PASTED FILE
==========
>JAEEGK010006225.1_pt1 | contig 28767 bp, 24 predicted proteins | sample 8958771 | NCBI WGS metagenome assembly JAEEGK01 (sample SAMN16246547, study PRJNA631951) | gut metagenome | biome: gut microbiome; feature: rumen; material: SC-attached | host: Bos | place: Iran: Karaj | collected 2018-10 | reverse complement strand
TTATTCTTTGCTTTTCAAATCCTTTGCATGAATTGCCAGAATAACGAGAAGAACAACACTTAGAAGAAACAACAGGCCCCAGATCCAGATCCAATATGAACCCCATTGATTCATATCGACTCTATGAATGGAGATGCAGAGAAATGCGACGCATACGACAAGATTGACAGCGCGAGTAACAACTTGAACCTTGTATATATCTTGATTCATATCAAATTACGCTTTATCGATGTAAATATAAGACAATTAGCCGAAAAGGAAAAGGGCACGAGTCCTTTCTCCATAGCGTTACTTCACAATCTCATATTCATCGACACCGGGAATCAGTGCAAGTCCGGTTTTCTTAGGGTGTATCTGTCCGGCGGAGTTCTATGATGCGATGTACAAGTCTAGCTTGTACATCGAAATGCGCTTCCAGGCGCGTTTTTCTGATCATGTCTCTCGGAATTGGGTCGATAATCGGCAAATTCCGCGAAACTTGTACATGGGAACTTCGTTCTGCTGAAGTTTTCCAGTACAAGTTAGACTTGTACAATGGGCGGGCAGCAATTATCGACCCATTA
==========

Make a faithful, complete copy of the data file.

>JAEEGK010006225.1_pt1 | contig 28767 bp, 24 predicted proteins | sample 8958771 | NCBI WGS metagenome assembly JAEEGK01 (sample SAMN16246547, study PRJNA631951) | gut metagenome | biome: gut microbiome; feature: rumen; material: SC-attached | host: Bos | place: Iran: Karaj | collected 2018-10 | reverse complement strand
TTATTCTTTGCTTTTCAAATCCTTTGCATGAATTGCCAGAATAACGAGAAGAACAACACTTAGAAGAAACAACAGGCCCCAGATCCAGATCCAATATGAACCCCATTGATTCATATCGACTCTATGAATGGAGATGCAGAGAAATGCGACGCATACGACAAGATTGACAGCGCGAGTAACAACTTGAACCTTGTATATATCTTGATTCATATCAAATTACGCTTTATCGATGTAAATATAAGACAATTAGCCGAAAAGGAAAAGGGCACGAGTCCTTTCTCCATAGCGTTACTTCACAATCTCATATTCATCGACACCGGGAATCAGTGCAAGTCCGGTTTTCTTAGGGTGTATCTGTCCGGCGGAGTTCTATGATGCGATGTACAAGTCTAGCTTGTACATCGAAATGCGCTTCCAGGCGCGTTTTTCTGATCATGTCTCTCGGAATTGGGTCGATAATCGGCAAATTCCGCGAAACTTGTACATGGGAACTTCGTTCTGCTGAAGTTTTCCAGTACAAGTTAGACTTGTACAATGGGCGGGCAGCAATTATCGACCCATTA